" Segue" is an interesting word and concept to me. I first hear it in connection to the Musical Stage. It was used to define a song or number or act to get the singer or actor from one part of a song or script to another "smoothly". Sometimes a "vamp" was employed marking time until the actor or situation was ready for this transition. It comes originally from the Italian, meaning "there follows" from seguire, "to follow", from Latin sequi. It is pronounced \SEG-way; or SAYG-way. It is an intransitive verb, not unlike Bob. To proceed without interruption; to make a smooth transition.
Yesterday, on my lunch "hour" I went up to Oak Glen to get some Apples and some of their famous unfiltered Apple Cider. I just had an urge for it. I also wanted to share it with my fellow workers. I asked when the cider had been prepared. The clerk assured me that it was earlier that very day...very fresh. The sediment hadn't even collected at the bottom. Fine. The last time we had gone up, last season, we had gotten a very old batch and it had started to turn to...vinegar(?) or turpentine(?) It was really bad. Brett was with us and we should've known better. (They should've known better to sell it to us). He took several bottles home and had to throw it away also. We also got some "school-boy red delicious" and some fuji apples. (pictured)
Apple is one of the oldest English words and the first referred to fruit in general. It belongs to the genus Malus (about 25 species) of the family Rosaceae and is the most widely cultivated tree fruit. Apple varieties, of which there are thousands, fall into three broad classes: cider, cooking and dessert. We love the late harvested "Arkansas Blacks" very tart and crisp.
When I was in college, my room mate and I put a gallon jug of apple cider in the back of our closet in the dark to wait for it to ferment. We were then going to "dare" each other to take swigs of it. We waited a long time and checked it periodically. Pretty soon it had developed clumps and globules floating. It was gross. Neither one of us could stomach more than a sip. It had turned to "un-drinkable" pretty fast. We don't know if the lack of light had anything to do with its speed of "segue".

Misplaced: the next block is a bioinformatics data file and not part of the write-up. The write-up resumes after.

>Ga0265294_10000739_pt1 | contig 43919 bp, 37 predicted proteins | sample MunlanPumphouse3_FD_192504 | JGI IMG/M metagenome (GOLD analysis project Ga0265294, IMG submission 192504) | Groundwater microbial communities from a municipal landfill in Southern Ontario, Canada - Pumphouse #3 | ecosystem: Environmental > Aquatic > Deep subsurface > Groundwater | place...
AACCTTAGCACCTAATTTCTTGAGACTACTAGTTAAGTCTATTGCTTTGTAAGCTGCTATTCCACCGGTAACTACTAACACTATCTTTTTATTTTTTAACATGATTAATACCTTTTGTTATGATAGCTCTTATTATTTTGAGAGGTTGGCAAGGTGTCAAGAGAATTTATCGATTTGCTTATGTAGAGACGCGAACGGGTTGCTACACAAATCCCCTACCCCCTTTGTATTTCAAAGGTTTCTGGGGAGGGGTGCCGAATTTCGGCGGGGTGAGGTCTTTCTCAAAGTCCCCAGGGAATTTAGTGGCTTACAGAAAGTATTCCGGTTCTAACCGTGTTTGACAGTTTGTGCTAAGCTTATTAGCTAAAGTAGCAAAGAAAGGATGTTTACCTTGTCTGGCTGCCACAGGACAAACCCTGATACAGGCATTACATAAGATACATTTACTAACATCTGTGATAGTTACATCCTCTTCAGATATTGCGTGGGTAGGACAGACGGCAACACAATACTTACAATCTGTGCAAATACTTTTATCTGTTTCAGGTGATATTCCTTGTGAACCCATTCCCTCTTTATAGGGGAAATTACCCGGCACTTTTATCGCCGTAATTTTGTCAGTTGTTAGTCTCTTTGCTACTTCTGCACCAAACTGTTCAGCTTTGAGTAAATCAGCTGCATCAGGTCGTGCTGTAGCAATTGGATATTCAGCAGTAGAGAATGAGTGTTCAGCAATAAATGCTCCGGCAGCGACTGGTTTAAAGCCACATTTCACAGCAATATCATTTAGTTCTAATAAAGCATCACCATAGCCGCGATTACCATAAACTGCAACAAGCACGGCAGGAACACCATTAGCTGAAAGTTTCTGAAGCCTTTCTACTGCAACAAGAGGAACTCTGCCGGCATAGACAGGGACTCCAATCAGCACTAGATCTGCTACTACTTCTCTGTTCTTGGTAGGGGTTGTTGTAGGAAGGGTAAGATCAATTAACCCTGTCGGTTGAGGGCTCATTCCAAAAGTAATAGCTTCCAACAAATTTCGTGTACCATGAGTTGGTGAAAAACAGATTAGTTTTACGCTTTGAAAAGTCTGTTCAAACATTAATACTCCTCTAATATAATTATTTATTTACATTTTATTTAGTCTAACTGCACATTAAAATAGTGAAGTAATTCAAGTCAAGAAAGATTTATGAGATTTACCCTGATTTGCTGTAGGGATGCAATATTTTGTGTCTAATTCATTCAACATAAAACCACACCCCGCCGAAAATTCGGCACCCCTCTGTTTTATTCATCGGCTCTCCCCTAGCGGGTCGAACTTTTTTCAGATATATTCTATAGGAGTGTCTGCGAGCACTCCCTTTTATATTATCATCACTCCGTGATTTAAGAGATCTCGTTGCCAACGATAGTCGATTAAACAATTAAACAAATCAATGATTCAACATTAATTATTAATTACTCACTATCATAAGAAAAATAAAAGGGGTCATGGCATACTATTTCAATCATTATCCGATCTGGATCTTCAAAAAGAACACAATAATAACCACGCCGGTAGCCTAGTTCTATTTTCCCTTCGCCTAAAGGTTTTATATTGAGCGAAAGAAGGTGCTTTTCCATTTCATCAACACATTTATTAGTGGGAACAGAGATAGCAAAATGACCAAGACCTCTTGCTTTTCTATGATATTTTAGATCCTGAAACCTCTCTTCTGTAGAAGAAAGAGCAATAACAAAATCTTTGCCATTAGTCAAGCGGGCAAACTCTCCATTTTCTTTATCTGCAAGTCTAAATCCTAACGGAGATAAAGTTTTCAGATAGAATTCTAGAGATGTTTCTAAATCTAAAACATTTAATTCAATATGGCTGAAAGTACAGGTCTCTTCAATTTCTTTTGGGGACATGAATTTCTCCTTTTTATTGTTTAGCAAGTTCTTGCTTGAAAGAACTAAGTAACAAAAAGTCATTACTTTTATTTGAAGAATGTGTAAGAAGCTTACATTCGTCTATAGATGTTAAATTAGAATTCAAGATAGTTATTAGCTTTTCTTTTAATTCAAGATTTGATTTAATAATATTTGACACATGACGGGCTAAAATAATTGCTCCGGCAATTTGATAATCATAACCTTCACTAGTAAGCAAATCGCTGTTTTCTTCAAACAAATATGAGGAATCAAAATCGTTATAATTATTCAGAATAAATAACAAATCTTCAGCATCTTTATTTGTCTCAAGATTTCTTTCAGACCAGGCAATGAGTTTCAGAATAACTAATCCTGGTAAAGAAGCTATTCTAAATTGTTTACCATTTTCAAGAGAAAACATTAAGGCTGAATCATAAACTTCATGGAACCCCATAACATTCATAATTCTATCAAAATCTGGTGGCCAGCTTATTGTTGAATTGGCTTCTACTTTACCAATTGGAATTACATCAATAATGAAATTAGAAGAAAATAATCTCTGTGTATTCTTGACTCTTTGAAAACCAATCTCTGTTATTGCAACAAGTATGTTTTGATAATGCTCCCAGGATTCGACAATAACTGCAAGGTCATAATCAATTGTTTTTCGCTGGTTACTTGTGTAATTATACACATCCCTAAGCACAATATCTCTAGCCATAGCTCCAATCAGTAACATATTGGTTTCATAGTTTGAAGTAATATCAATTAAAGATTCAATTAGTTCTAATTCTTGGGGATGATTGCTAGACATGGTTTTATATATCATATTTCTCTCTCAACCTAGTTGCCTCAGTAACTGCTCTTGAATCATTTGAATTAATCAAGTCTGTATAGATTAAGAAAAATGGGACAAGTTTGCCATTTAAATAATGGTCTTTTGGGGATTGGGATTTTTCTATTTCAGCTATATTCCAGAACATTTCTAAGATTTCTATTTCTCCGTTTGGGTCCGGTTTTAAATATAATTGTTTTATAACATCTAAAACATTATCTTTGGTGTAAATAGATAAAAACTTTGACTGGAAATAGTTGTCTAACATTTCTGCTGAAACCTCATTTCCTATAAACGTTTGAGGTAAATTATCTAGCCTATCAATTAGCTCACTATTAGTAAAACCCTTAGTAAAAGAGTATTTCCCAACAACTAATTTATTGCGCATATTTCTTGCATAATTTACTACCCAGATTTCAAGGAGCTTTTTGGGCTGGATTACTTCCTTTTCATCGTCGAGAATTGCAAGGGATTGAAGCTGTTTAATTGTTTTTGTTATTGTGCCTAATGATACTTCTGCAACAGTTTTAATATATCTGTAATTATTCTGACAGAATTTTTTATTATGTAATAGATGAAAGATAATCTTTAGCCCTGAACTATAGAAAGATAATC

This is my challenge now. Aging has its own rewards and challenges. I'm not getting any younger and I so want to smoothly transition or "segue" into "full retirement". Yes, I realize there is going to be a certain amount of "ferment" or "maturing". Some used to call it "ripening on the vine"...or on the tree. I've long since ripened and dropped off the tree/vine. How do I avoid rotting with all those "clumps" and globules"? Wine usually gets better with age. Apple cider doesn't. Is it just too sweet?
What continuing interests and activities should I continue to proceed with in order to segue uninterrupted into my "dotage"? Increase the hobbies? Follow my "bliss"? Ease off on the "hard labor"? Don't take it so seriously? Seek those "halcyon days"(see previous blog) Got any suggestions? How about a challenge? There must be a "fine line" between "semi-retirement" and "full-blown retirement". Maybe it is more of a gradual slope...a slippery slope. Just like sissifus or sisaphus(?) that Greek guy that was always pushing something up a hill, I might just be a "reverse sissafus" ie. barely keeping ahead of something slipping down the hill. I ramble and digress...ah, that's an idea...increase the rambling and digressing...more ol' sea stories. Yes, that's it. No one is really listening anyway... Bob! (Segue)